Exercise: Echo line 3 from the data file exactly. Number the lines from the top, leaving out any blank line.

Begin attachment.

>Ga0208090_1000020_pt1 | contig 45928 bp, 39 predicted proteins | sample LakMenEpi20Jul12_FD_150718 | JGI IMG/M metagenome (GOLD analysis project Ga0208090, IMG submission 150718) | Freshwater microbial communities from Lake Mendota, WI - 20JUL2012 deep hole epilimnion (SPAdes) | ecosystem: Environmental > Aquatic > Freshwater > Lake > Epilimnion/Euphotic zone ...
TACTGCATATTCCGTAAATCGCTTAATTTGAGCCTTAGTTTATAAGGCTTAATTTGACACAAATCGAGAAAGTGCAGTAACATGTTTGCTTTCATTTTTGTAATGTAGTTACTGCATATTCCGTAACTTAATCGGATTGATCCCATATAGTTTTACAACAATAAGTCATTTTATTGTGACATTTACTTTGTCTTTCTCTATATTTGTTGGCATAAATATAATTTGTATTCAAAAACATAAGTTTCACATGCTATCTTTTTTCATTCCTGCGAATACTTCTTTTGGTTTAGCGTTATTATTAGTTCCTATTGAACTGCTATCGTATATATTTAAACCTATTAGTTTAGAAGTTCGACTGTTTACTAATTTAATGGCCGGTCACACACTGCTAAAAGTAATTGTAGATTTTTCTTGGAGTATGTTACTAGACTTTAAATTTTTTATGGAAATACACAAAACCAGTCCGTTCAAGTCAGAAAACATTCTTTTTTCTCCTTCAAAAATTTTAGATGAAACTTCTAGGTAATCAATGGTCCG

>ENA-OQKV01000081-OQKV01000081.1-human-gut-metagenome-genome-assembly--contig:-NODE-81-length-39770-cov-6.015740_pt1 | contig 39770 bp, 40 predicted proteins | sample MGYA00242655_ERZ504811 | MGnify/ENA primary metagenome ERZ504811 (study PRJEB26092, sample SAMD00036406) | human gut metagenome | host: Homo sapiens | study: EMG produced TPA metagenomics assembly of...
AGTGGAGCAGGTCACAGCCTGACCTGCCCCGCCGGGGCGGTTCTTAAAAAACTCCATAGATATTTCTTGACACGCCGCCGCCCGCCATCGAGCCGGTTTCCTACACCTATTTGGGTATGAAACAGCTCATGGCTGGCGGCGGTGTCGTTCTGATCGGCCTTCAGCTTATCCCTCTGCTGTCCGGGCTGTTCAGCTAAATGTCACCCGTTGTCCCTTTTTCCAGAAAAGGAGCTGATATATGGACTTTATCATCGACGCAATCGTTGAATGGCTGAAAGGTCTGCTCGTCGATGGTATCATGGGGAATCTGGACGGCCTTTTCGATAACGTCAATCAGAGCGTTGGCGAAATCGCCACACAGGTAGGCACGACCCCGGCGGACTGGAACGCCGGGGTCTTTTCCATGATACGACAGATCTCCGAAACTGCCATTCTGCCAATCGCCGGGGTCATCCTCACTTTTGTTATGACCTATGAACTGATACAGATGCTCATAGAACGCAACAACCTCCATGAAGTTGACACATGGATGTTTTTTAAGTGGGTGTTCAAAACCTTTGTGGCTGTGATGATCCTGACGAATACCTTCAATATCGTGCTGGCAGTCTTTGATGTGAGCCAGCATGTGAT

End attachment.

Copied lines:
>ENA-OQKV01000081-OQKV01000081.1-human-gut-metagenome-genome-assembly--contig:-NODE-81-length-39770-cov-6.015740_pt1 | contig 39770 bp, 40 predicted proteins | sample MGYA00242655_ERZ504811 | MGnify/ENA primary metagenome ERZ504811 (study PRJEB26092, sample SAMD00036406) | human gut metagenome | host: Homo sapiens | study: EMG produced TPA metagenomics assembly of...